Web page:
For simplicity and illustrative purposes, the principles of the present invention are described by referring mainly to voice calls over the public switched telephone network (PSTN), using the Signaling System 7 (SS7) protocol terminology. However, one of ordinary skill in the art would readily recognize that the same principles are equally applicable to and can be implemented in any network (e.g., in a wireless intelligent network for voice and/or data communication) using other suitable standards and/or other suitable protocols.
  • [0040]
    The novel call management method and apparatus according to the principles of the present invention uses existing triggers within an existing network to manage and control special service type calls, e.g., a prepaid call service. In the disclosed embodiments, ISDN User Part (ISUP) messaging protocol is used for message exchanges between network elements, a standard TCP/IP backbone is used for database interactions, and Translation Type mapping capabilities of the STP, and Signaling System 7 (SS7) ISUP protocol are used for intelligent call routing functions.
  • [0041]
    The inventive architecture and method provides cost-effective and rapid implementation of new services using existing communication triggers, network elements, and messaging protocols in a telecommunications network. Additionally, the inventive method and architecture advantageously allows the implementation of new services while maintaining an industry wide uniformity among providers of services, maximizing the utilization of existing network components, and without the need to wait for future developments of new standards or equipment.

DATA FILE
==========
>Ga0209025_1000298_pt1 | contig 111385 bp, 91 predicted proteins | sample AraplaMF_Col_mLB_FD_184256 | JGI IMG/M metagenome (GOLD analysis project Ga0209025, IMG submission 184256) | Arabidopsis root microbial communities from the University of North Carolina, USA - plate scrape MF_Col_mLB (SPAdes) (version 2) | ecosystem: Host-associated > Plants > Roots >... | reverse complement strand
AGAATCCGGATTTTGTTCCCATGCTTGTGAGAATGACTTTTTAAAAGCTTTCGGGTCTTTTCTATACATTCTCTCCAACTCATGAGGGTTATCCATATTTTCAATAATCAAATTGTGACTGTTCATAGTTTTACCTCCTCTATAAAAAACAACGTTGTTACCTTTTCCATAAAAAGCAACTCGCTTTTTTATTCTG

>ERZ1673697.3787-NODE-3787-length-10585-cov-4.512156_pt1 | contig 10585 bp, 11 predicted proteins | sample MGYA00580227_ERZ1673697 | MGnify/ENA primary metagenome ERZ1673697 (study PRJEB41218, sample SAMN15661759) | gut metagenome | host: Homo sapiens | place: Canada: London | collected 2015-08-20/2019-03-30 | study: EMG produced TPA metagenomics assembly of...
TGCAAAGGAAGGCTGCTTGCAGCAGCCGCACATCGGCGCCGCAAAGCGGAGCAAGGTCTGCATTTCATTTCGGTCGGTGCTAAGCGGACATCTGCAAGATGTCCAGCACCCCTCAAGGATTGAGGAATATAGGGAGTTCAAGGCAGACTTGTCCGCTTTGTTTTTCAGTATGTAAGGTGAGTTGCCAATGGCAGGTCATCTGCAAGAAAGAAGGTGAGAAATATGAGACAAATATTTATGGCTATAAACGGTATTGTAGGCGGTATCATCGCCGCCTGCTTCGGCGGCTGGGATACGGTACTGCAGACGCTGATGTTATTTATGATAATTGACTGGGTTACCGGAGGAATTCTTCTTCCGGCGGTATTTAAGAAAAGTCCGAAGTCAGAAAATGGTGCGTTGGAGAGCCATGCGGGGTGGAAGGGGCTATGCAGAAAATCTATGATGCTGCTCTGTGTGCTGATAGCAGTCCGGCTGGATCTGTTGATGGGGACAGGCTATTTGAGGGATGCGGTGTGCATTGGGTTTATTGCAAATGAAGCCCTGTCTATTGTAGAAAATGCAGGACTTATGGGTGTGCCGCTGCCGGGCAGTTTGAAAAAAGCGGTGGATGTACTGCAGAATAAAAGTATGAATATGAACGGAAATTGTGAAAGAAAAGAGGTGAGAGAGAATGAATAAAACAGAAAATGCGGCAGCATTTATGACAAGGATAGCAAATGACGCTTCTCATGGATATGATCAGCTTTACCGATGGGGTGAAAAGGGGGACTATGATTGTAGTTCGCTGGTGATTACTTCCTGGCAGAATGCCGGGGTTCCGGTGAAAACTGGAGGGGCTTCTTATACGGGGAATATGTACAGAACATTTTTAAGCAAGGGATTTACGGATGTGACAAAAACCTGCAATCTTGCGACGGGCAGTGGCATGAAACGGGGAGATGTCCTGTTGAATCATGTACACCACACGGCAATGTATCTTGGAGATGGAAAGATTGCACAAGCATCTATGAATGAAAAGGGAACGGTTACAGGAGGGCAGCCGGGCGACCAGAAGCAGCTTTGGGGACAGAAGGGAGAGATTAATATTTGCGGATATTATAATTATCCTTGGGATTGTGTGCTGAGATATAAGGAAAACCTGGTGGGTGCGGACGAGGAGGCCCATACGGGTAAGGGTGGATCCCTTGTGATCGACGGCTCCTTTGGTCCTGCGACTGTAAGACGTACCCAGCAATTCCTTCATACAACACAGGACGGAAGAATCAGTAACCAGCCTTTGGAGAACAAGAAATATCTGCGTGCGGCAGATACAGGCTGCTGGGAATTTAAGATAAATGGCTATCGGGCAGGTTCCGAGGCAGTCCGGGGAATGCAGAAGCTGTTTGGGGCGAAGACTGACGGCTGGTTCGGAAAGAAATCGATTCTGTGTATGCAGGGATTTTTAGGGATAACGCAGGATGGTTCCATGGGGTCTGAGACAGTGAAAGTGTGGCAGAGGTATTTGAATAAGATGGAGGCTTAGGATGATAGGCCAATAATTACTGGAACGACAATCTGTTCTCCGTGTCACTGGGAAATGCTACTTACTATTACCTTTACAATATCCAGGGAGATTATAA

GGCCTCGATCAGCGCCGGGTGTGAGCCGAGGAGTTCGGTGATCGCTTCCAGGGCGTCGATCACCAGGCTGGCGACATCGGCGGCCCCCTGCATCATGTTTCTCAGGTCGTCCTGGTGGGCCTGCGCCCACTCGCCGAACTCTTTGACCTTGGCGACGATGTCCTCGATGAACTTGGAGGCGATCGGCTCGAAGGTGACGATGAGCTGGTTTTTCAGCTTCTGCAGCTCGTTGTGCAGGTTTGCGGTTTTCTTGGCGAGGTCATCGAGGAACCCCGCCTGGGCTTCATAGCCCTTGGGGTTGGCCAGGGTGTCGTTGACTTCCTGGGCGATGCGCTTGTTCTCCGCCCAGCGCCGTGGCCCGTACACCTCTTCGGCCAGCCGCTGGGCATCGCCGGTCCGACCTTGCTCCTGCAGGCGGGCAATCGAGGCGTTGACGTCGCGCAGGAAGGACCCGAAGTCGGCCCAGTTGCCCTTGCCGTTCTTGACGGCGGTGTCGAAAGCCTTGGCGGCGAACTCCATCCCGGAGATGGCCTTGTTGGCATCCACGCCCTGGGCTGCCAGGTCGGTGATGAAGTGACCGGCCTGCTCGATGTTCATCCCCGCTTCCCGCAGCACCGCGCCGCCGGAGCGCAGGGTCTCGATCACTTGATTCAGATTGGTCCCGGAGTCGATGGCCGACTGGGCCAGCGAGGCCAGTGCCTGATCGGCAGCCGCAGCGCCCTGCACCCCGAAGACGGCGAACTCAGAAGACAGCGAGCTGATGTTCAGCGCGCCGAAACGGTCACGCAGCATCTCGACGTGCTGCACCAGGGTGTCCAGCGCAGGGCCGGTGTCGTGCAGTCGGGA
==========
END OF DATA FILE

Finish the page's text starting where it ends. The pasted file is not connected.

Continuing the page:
• [0042]
    In a preferred embodiment of the present invention, call routing and management is implemented in an intelligent network. Generally, an intelligent network, e.g., commercially available from the Lucent Technologies Inc. of Murray Hill, N.J., distributes “intelligence” over elements of the network, rather than having a central administration of the network.
  • [0043]
    FIG. 23 shows an exemplary network architecture of a conventional intelligent network.
  • [0044]
    In particular, a conventional intelligent network 700 typically includes, as shown in FIG. 23, one or more Signal Switching Points (SSP) 702, 702′, to which one or more of network subscribers 701, 701′ are connected. The SSPs 702, 702′ are typically end-office telephone switches that originate, terminate, or switch calls, and is the connection point to the world outside the network 700.